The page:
This early photo shows the Central Emporium dance hall with its walkway shortly after the turn of the century. Zoom in and note the Arnolds Park train station to the right. Not long after this, a hotel was built on the grassy area in the foreground.
For over 100 years, the building has over looked West Okoboji. People have danced and dined, loved and laughed, thrived and thieved there. In the 1900s, there were seven ballrooms in the Iowa Great Lakes. On West Okoboji there were five: Manhattan Beach, Roof Gardens, The Inn, The Casino and The Central Emporium, then known as the Central Pavilion. Big Spirit Lake was home to the Orleans Hotel and on East Okoboji the Wigwam was outdoors at Brook’s Beach. The Walker family from Charles City built the Central Emporium in 1901, calling it the Central Pavilion. It was built on the bank of West Okoboji, behind the Okoboji Hotel, owned by the Milwaukee Railroad.
In 1910, Adolf Becker bought the Central Pavilion from the Walker family. On Aug. 5, 1911, the Okoboji Hotel burned to the ground. Becker traded Canadian wheat land to purchase the land where the Okoboji Hotel once stood. In its place, he built an ice cream parlor. In order to pursue his vision of expanding the Central Pavilion to its current size, Becker moved the ice cream parlor in 1926. With the new expansion complete, Becker renamed it the Central Ballroom Nite Club. The ballroom was a grand place. It gave people the opportunity to get dressed up and dance until dawn. During the 1920s, some of the biggest names in the country were featured at the ballroom. Count Basie, the Dorseys, Woody Herman, Louie Armstrong, and Glenn Miller were entertainers at the Central Ballroom during the “dime-a-dance era.” Lawrence Welk even pitched his tent in the backyard of Becker’s home just down the street from the ballroom. Becker owned the Central Ballroom until the late 1960s. His children were not interested in taking over the business so the building sat empty.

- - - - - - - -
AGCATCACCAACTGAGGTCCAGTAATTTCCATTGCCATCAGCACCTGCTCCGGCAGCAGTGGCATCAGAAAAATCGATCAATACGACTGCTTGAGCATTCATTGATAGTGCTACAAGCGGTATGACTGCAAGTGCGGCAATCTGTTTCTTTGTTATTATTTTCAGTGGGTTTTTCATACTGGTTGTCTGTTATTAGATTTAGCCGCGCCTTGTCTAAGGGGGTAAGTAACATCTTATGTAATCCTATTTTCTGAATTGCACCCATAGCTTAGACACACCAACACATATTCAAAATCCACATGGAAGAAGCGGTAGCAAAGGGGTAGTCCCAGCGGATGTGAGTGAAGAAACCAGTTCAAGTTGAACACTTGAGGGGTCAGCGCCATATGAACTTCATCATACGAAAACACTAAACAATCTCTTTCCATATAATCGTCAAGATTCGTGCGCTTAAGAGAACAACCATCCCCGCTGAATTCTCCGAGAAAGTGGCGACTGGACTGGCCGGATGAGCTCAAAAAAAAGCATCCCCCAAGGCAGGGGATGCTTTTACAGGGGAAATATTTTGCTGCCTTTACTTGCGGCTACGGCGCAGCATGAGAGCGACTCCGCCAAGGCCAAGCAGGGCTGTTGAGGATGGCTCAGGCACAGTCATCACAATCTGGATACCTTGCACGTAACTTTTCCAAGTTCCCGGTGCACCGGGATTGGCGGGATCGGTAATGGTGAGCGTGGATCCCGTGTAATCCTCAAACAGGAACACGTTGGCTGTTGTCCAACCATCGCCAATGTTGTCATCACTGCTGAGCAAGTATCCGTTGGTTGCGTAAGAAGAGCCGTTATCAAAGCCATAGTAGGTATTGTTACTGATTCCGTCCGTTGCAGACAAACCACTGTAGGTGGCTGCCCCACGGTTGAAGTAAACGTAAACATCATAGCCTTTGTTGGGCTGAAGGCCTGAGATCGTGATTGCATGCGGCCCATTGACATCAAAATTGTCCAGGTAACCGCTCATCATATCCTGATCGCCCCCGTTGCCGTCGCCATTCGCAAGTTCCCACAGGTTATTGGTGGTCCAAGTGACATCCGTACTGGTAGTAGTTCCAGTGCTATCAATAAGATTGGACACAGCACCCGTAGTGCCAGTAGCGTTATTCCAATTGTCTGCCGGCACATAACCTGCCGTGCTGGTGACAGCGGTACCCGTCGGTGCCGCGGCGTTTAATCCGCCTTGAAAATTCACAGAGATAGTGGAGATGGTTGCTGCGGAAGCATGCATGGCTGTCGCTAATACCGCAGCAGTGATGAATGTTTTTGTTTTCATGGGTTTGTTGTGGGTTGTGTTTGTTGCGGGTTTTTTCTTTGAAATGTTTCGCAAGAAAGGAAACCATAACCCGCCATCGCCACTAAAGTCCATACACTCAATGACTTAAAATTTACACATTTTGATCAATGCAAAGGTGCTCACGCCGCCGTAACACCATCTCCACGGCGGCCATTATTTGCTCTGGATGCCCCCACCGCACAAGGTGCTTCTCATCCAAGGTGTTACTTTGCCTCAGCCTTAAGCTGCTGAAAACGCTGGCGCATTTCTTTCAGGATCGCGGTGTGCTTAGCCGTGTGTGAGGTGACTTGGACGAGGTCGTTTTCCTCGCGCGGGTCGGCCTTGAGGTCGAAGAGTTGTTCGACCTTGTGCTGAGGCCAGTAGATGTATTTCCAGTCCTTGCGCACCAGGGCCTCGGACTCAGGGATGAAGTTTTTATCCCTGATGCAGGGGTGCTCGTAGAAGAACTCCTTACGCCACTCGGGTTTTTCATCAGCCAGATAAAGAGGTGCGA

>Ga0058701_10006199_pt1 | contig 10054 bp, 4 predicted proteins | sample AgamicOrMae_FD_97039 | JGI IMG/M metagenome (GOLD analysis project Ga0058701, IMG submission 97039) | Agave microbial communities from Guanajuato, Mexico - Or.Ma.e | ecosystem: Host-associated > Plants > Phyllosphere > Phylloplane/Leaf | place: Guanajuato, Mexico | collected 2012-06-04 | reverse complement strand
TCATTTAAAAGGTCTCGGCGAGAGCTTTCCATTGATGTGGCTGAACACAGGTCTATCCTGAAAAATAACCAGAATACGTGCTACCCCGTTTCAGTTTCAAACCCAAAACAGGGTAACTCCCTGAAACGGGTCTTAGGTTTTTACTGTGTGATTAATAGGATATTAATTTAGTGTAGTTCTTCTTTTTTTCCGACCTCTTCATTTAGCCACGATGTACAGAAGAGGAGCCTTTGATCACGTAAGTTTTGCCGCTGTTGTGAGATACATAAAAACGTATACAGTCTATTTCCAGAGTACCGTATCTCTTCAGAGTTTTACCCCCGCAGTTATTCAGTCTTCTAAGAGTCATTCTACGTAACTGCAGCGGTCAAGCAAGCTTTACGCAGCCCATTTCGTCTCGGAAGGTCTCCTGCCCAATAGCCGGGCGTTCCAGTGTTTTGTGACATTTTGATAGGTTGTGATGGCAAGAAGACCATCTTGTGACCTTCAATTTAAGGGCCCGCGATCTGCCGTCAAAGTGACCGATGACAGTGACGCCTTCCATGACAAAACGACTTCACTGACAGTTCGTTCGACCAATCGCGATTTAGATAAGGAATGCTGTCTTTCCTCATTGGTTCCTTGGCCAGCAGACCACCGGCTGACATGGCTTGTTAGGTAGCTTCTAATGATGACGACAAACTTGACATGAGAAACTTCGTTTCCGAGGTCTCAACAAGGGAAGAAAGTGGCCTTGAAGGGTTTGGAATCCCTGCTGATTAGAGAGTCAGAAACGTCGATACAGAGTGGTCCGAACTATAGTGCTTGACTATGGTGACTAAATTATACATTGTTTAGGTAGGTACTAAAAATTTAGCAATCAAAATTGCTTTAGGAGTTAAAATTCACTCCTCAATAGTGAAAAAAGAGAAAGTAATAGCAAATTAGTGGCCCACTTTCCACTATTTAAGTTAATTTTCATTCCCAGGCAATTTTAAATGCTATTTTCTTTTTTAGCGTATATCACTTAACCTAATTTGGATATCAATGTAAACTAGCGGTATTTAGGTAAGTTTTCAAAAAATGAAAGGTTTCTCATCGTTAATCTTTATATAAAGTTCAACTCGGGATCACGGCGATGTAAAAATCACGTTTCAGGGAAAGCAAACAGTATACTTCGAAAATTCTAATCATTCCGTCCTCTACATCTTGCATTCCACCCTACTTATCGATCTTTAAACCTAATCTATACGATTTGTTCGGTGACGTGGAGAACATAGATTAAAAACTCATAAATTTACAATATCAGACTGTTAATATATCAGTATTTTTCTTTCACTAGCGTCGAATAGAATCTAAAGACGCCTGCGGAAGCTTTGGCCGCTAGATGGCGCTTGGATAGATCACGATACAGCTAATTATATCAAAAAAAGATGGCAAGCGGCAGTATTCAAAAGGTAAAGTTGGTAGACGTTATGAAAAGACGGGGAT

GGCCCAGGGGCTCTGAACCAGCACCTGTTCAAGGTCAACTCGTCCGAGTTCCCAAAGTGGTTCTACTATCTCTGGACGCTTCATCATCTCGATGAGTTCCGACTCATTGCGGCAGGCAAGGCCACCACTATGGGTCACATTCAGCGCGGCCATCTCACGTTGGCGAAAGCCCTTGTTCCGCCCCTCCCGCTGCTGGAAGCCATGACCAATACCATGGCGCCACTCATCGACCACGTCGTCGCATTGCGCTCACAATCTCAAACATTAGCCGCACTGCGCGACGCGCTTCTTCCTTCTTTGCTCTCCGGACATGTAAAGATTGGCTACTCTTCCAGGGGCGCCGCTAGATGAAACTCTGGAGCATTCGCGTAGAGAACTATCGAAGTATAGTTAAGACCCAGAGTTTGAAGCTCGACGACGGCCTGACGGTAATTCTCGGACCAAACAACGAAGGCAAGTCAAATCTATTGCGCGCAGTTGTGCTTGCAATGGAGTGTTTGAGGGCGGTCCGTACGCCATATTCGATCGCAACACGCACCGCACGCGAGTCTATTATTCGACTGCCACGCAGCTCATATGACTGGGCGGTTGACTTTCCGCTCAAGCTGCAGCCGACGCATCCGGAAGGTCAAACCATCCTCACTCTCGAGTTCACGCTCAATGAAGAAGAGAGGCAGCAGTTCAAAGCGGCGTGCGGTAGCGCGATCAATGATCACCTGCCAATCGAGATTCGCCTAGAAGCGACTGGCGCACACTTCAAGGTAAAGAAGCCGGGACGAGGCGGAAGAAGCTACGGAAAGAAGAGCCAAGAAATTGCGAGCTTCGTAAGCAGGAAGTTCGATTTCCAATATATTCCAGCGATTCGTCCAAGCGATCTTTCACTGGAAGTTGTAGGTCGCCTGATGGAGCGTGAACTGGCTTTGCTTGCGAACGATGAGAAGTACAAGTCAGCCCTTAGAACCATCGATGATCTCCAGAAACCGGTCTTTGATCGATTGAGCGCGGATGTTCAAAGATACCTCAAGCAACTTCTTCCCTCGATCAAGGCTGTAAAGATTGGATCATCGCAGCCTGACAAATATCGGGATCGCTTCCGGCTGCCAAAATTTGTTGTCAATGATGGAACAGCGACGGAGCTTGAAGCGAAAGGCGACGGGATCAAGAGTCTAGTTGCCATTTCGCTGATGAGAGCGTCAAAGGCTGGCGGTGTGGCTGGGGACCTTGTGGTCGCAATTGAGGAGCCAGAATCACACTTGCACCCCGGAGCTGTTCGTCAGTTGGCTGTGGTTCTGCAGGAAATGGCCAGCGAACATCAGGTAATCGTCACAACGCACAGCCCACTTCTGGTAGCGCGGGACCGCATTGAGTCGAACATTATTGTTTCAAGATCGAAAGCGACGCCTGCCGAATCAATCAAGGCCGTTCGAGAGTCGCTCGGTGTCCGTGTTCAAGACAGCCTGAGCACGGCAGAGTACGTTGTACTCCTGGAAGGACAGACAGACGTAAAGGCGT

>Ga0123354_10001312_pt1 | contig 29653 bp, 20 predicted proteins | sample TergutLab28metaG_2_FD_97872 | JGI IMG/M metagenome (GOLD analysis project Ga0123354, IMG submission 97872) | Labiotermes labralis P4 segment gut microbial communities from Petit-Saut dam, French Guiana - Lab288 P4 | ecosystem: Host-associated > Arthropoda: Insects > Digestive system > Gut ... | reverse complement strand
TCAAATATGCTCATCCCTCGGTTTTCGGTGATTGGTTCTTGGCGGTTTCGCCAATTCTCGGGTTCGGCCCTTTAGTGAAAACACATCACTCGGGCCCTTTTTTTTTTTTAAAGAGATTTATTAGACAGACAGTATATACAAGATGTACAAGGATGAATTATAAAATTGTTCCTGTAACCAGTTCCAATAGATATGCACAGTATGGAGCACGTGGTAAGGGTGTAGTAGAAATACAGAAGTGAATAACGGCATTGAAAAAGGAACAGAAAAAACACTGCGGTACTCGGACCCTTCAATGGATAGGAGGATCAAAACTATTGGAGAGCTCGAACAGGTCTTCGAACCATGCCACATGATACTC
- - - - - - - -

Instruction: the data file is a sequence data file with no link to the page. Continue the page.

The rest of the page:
In 1967, Okoboji native Wayne Eves bought the building and used it as boat storage for his marina. During this time, there were renovations of old buildings all across the area. Wayne Eves’ son, Bob Eves decided he wanted to preserve the history of the Central Ballroom. In 1971, Bob bought the building from his father and started the remodeling project. Bob Eves renamed the building the Central Emporium and began leasing out space for stores. He started with only 3-5 businesses including The Diver’s Den, the Outrigger and a jewelry store.
Today the Central Emporium still stands in Arnolds Park, and is a source for entertainment for visitors and residents of Okoboji. It is home to 2 restaurants and several retail stores spanning 2 levels of space overlooking West Lake Okoboji.
Click here to learn more about today’s Central Emporium.
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